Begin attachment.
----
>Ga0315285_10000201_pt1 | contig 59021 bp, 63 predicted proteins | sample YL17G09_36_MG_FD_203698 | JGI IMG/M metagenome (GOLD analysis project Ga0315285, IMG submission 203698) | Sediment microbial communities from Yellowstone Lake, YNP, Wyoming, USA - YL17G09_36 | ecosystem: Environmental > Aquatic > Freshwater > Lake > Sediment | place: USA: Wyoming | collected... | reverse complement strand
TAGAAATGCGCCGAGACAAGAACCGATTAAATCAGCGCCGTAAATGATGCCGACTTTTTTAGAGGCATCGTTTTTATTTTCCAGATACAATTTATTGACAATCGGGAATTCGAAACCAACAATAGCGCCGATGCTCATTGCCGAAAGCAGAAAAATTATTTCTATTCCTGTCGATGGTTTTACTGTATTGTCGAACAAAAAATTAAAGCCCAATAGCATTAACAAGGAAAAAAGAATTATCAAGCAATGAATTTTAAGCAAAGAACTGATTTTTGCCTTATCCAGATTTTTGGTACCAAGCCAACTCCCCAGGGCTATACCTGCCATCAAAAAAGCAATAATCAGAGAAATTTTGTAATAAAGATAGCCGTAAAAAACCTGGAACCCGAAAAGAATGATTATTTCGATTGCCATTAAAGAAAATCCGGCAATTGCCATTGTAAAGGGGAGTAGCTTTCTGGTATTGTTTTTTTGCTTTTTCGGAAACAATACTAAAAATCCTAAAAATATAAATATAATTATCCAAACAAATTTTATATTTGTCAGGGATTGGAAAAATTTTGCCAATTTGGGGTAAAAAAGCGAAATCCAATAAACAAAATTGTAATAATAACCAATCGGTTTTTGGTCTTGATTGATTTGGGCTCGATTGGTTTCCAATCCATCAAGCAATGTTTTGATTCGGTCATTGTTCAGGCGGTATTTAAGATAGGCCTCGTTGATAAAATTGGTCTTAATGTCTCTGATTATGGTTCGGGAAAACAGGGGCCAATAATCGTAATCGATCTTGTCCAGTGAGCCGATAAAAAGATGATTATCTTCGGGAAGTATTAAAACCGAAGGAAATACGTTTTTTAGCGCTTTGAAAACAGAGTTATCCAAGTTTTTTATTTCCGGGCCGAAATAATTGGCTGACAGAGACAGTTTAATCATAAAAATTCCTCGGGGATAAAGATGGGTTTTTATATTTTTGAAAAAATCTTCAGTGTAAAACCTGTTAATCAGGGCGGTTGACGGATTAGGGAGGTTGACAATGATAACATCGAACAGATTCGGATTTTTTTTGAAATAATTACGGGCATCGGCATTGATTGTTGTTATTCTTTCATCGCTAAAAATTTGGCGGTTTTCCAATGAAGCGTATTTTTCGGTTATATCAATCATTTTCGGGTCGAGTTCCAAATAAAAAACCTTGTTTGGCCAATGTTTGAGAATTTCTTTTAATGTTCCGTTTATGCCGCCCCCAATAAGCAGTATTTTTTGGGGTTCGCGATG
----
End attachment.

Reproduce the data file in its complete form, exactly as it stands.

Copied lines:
>Ga0315285_10000201_pt1 | contig 59021 bp, 63 predicted proteins | sample YL17G09_36_MG_FD_203698 | JGI IMG/M metagenome (GOLD analysis project Ga0315285, IMG submission 203698) | Sediment microbial communities from Yellowstone Lake, YNP, Wyoming, USA - YL17G09_36 | ecosystem: Environmental > Aquatic > Freshwater > Lake > Sediment | place: USA: Wyoming | collected... | reverse complement strand
TAGAAATGCGCCGAGACAAGAACCGATTAAATCAGCGCCGTAAATGATGCCGACTTTTTTAGAGGCATCGTTTTTATTTTCCAGATACAATTTATTGACAATCGGGAATTCGAAACCAACAATAGCGCCGATGCTCATTGCCGAAAGCAGAAAAATTATTTCTATTCCTGTCGATGGTTTTACTGTATTGTCGAACAAAAAATTAAAGCCCAATAGCATTAACAAGGAAAAAAGAATTATCAAGCAATGAATTTTAAGCAAAGAACTGATTTTTGCCTTATCCAGATTTTTGGTACCAAGCCAACTCCCCAGGGCTATACCTGCCATCAAAAAAGCAATAATCAGAGAAATTTTGTAATAAAGATAGCCGTAAAAAACCTGGAACCCGAAAAGAATGATTATTTCGATTGCCATTAAAGAAAATCCGGCAATTGCCATTGTAAAGGGGAGTAGCTTTCTGGTATTGTTTTTTTGCTTTTTCGGAAACAATACTAAAAATCCTAAAAATATAAATATAATTATCCAAACAAATTTTATATTTGTCAGGGATTGGAAAAATTTTGCCAATTTGGGGTAAAAAAGCGAAATCCAATAAACAAAATTGTAATAATAACCAATCGGTTTTTGGTCTTGATTGATTTGGGCTCGATTGGTTTCCAATCCATCAAGCAATGTTTTGATTCGGTCATTGTTCAGGCGGTATTTAAGATAGGCCTCGTTGATAAAATTGGTCTTAATGTCTCTGATTATGGTTCGGGAAAACAGGGGCCAATAATCGTAATCGATCTTGTCCAGTGAGCCGATAAAAAGATGATTATCTTCGGGAAGTATTAAAACCGAAGGAAATACGTTTTTTAGCGCTTTGAAAACAGAGTTATCCAAGTTTTTTATTTCCGGGCCGAAATAATTGGCTGACAGAGACAGTTTAATCATAAAAATTCCTCGGGGATAAAGATGGGTTTTTATATTTTTGAAAAAATCTTCAGTGTAAAACCTGTTAATCAGGGCGGTTGACGGATTAGGGAGGTTGACAATGATAACATCGAACAGATTCGGATTTTTTTTGAAATAATTACGGGCATCGGCATTGATTGTTGTTATTCTTTCATCGCTAAAAATTTGGCGGTTTTCCAATGAAGCGTATTTTTCGGTTATATCAATCATTTTCGGGTCGAGTTCCAAATAAAAAACCTTGTTTGGCCAATGTTTGAGAATTTCTTTTAATGTTCCGTTTATGCCGCCCCCAATAAGCAGTATTTTTTGGGGTTCGCGATG